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Landmarks in the History of Science » Physics-Astronomy » Very rare: The Special Theory of Relativity - A Critical Analysis, 1971, Oxford Science Research Papers

Very rare: The Special Theory of Relativity - A Critical Analysis, 1971, Oxford Science Research Papers

Autor: L. Essen
Cod: 8760
In stoc: Da

Detalii produs

''Credo quia absurdum'' = The mantra of the physicists today.

Louis Essen (1908-1997) was an English scientist, an expert in the precise measurement of time. He built in 1955 the first atomic clock. As a result, in 1967, the cosmical second was replaced by the atomic second. Essen, of course, was a critic of Einstein's relativity theory, especially as it related to 'time dilation'.

''The general public is misled into believing that science is a mysterious subject which can be understood by only a few exceptionally gifted mathematicians…


Students are told that the theory [of relativity] must be accepted although they cannot expect to understand it. They are encouraged right at the beginning of their careers to forsake science in favour of dogma.''


                   Louis Essen, Relativity and Time Signals in Wireless World, October 1978, p. 44

''No branch of science has received more public acclaim than the theory of relativity, and few scientists are held in greater esteem than its author, A. Einstein…


Einstein and many other writers have found it necessary to write explanations of the theory, and although the explanations are largely repetitive they sometimes differ in important respects. There are examples of the same author giving, at different times, different explanations of some of the relativity predictions. It is a subject about which writers tend to use more emotive language than is usual in scientific texts.. For example L. B. Loeb and A. S. Adams (1933) state that most of those who attack relativity are either fanatics or so poorly equipped mathematically that they are incapable of understanding or following the processes involved.. The reference here to mathematical ability is puzzling because, as we shall see, parts of Einstein’s papers that are often criticized involve no mathematics.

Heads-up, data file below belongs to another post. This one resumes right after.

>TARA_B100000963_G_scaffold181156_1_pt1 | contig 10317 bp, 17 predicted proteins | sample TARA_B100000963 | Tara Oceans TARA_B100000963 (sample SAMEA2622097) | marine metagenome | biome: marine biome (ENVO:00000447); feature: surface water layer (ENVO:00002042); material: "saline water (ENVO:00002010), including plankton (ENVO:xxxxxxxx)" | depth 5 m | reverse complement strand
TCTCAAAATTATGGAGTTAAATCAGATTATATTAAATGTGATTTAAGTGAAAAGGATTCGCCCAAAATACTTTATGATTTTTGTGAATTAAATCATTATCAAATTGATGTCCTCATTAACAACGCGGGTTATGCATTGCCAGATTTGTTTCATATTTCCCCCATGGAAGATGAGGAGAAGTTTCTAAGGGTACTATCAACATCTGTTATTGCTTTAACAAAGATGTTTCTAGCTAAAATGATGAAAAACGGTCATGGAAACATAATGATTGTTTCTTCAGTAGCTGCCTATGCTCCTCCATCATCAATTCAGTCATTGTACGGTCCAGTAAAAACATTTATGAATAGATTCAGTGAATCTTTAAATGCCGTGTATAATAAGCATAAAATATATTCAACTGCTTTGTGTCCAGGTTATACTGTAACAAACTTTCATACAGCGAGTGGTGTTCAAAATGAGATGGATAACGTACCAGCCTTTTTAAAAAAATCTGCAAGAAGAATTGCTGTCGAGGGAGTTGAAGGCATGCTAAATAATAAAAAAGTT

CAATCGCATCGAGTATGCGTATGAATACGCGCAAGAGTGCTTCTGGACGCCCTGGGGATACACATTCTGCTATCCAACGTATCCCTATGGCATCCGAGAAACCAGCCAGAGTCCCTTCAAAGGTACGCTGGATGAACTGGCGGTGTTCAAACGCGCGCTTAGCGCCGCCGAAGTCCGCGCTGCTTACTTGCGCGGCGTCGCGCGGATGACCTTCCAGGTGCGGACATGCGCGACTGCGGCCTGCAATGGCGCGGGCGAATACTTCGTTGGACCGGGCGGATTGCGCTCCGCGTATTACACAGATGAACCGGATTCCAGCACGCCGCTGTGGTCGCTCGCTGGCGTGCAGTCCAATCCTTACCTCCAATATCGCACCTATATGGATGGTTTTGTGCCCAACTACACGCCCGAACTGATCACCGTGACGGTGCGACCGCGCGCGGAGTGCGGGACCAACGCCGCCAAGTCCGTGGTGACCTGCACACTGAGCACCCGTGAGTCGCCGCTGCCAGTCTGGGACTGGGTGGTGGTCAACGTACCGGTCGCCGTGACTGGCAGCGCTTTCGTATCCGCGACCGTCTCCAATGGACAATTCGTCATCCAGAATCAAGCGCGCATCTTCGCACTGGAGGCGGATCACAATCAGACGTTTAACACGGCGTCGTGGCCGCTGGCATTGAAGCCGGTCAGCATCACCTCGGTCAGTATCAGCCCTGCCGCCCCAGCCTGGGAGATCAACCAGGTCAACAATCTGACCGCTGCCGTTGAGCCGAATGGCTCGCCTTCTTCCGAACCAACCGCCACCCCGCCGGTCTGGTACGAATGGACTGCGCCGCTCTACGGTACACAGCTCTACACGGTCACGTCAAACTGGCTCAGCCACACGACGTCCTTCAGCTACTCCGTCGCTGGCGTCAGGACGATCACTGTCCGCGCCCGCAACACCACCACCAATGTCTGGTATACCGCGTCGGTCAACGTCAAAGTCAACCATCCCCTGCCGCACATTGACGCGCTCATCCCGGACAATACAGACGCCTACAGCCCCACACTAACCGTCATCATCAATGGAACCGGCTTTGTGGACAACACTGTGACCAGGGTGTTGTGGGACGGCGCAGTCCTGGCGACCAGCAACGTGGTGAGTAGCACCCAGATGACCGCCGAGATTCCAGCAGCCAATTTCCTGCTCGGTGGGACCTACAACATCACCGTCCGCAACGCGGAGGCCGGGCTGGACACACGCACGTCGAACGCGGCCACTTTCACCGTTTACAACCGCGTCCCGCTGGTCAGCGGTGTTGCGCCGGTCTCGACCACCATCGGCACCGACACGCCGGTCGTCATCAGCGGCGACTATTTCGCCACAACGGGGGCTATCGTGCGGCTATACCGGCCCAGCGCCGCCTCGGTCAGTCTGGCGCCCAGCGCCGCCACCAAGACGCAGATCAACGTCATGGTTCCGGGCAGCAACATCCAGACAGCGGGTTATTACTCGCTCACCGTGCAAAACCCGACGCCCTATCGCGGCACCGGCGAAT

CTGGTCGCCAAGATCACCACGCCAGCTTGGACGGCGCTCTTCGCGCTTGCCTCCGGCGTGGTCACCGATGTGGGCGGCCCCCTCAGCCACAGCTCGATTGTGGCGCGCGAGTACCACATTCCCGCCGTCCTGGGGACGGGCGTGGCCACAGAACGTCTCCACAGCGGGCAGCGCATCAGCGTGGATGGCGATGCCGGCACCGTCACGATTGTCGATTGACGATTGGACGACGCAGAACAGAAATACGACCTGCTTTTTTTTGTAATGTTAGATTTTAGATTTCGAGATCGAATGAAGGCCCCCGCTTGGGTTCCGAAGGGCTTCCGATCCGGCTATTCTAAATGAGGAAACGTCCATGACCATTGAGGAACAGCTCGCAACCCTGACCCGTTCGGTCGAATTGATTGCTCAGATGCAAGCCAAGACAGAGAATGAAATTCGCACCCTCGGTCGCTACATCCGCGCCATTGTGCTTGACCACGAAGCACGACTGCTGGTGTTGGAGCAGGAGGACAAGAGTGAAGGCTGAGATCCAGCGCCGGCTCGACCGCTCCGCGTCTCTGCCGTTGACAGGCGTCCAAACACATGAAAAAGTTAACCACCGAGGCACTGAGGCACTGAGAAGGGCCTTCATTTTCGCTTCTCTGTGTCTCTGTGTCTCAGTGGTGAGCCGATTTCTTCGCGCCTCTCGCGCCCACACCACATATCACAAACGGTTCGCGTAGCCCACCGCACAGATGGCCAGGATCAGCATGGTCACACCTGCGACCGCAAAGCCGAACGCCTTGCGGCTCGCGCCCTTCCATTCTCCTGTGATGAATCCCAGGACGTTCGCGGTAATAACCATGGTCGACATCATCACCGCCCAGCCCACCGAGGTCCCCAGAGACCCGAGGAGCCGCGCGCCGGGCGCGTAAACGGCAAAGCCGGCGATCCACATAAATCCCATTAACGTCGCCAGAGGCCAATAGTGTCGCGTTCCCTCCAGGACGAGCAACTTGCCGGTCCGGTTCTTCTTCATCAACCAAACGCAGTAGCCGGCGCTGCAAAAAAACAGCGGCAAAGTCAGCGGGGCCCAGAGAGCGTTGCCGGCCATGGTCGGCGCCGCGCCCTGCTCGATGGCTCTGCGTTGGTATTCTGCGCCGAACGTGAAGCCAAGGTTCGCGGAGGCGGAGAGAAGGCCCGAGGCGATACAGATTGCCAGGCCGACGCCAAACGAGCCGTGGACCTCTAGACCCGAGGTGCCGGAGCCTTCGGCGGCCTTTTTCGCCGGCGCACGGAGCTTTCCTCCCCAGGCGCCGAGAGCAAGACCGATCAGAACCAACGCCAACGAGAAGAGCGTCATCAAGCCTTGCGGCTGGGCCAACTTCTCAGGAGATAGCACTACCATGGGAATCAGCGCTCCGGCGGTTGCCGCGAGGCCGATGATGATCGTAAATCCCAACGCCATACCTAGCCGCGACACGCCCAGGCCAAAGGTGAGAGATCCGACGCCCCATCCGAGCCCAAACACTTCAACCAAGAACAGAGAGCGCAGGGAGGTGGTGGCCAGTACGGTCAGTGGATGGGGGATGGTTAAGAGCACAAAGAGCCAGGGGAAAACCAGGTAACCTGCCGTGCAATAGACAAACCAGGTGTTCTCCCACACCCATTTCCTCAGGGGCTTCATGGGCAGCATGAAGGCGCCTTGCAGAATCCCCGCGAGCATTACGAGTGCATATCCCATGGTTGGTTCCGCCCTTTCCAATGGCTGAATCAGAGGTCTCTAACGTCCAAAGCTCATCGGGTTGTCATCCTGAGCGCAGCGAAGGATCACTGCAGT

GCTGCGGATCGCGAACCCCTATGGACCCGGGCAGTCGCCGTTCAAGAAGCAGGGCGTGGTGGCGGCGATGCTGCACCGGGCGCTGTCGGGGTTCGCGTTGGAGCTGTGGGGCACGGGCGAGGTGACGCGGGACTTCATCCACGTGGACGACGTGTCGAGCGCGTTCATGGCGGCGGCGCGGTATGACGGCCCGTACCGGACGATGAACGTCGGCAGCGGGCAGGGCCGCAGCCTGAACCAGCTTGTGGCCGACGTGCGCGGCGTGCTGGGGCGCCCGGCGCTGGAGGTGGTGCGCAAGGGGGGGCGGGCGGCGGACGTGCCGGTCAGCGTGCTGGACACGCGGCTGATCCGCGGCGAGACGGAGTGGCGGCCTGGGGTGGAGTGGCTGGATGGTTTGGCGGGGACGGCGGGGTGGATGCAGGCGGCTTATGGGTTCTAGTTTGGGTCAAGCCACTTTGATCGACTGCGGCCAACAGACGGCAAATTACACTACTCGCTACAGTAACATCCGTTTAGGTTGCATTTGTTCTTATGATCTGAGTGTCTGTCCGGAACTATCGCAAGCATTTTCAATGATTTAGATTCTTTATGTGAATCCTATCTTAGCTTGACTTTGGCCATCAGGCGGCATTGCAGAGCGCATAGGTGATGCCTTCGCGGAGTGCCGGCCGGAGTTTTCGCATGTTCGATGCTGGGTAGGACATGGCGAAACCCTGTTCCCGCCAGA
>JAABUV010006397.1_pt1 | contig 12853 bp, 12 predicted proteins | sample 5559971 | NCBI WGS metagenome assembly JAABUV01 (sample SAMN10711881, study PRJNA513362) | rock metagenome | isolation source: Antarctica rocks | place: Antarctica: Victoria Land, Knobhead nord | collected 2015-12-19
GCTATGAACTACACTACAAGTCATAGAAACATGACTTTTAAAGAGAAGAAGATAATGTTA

Other strange features are the brevity of the introduction in Einstein’s paper of 1905, and the omission of any reference to the work of H. A. Lorenz and H. Poincare, although this was so important that E. Whittaker (1953) in his detailed study attributes the theory entirely to them…


Perhaps the strangest feature of all, and the most unfortunate to the development of science, is the use of the thought-experiment. The expression itself is a contradiction in terms, since an experiment is a search for new knowledge that cannot be confirmed, although it might be predicted, by a process of logical thought. A thought-experiment on the other hand cannot provide new knowledge; if it gives a result that is contrary to the theoretical knowledge and assumptions on which it is based than a mistake must have been made. Some of the results of this theory were obtained in this way and differ from the original assumptions… Einstein himself calls one of the results peculiar, but in fact it must be wrong, since it disagrees with the initial assumptions…


A common reaction of experimental physicists to the theory is that they do not understand it themselves it is so widely accepted that it must be correct...



A critical examination of Einstein’s papers reveals that in the course of thought-experiments he makes implicit assumptions that are additional and contrary to his two initial principles. The initial postulates of relativity and the constancy of the velocity of light lead directly to length contraction and time dilation simply as new units of measurements, and in several places Einstein gives support to this view by making his observers adjust their clocks. More usually, and this constitutes the second set of assumptions, he regards the changes as being observed effects, even when the units are not deliberately changed. This implies that there is some physical effect even if it is not understood or described. The results are symmetrical to observers in relative motion; and as such can only be an effect in the process of the transmission of the signals. This third assumption is that the clocks and lengths actually change. In this case the relativity postulate can no longer hold.

The first approach, in which the units of measurement are changed is not a physical theory, and the question of experimental evidence does not arise. There is no evidence for the second approach because no symmetrical experiment has ever been made. There is no direct experimental evidence of the third statement of the theory because no experiments have been made in an inertial system. There are experimental results that support the idea of an time dilation, but accelerations are always involved, and there is some indication that they are responsible for the observed effects.''

                        Louis Essen, The Special Theory of Relativity - A Critical Analysis, 1971, pp. 1-2 & 23-24




Louis Essen, The Special Theory of Relativity - A Critical Analysis, Oxford Science Research Papers 5, 1971, Oxford University Press, p. 27, the first cover is sunned, soft covers, fine condition.

Price: USD 300,000.00